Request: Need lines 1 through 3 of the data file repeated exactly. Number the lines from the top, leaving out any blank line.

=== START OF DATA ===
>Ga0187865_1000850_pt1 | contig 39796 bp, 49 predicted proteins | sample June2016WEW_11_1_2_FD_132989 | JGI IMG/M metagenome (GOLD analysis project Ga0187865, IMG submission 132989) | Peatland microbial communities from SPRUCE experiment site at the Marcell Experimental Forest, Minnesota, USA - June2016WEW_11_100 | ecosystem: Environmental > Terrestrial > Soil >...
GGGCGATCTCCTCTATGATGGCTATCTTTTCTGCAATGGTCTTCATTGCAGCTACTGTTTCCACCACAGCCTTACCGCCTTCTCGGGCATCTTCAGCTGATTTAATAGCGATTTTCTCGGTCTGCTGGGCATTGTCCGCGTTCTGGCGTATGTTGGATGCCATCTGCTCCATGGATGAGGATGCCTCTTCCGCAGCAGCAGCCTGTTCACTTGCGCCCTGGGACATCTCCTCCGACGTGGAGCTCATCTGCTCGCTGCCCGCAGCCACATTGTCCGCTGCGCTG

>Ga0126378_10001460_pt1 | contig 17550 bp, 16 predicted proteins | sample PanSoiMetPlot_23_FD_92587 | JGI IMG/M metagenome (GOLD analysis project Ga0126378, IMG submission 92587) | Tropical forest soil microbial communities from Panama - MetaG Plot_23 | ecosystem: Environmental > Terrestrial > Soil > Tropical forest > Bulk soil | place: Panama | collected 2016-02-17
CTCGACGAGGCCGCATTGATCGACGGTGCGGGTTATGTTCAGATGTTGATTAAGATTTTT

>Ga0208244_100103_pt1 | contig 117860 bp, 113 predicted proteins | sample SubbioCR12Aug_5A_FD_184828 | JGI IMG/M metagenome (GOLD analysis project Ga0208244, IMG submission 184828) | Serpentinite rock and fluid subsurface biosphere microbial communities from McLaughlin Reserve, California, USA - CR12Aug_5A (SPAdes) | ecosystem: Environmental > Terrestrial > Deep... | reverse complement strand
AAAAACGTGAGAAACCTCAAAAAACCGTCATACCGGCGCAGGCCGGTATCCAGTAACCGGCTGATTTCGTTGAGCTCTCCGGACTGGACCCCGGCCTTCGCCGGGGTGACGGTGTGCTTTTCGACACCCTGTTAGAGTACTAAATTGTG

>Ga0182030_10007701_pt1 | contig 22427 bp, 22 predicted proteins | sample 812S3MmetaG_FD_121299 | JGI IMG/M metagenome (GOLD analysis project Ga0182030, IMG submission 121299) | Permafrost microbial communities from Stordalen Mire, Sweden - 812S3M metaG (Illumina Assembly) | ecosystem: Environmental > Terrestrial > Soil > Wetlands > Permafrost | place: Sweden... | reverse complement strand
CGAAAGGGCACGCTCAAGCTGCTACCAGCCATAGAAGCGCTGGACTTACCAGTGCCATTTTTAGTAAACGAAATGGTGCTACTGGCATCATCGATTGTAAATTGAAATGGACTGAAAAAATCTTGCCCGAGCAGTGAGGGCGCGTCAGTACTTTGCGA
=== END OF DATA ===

>Ga0187865_1000850_pt1 | contig 39796 bp, 49 predicted proteins | sample June2016WEW_11_1_2_FD_132989 | JGI IMG/M metagenome (GOLD analysis project Ga0187865, IMG submission 132989) | Peatland microbial communities from SPRUCE experiment site at the Marcell Experimental Forest, Minnesota, USA - June2016WEW_11_100 | ecosystem: Environmental > Terrestrial > Soil >...
GGGCGATCTCCTCTATGATGGCTATCTTTTCTGCAATGGTCTTCATTGCAGCTACTGTTTCCACCACAGCCTTACCGCCTTCTCGGGCATCTTCAGCTGATTTAATAGCGATTTTCTCGGTCTGCTGGGCATTGTCCGCGTTCTGGCGTATGTTGGATGCCATCTGCTCCATGGATGAGGATGCCTCTTCCGCAGCAGCAGCCTGTTCACTTGCGCCCTGGGACATCTCCTCCGACGTGGAGCTCATCTGCTCGCTGCCCGCAGCCACATTGTCCGCTGCGCTG

>Ga0126378_10001460_pt1 | contig 17550 bp, 16 predicted proteins | sample PanSoiMetPlot_23_FD_92587 | JGI IMG/M metagenome (GOLD analysis project Ga0126378, IMG submission 92587) | Tropical forest soil microbial communities from Panama - MetaG Plot_23 | ecosystem: Environmental > Terrestrial > Soil > Tropical forest > Bulk soil | place: Panama | collected 2016-02-17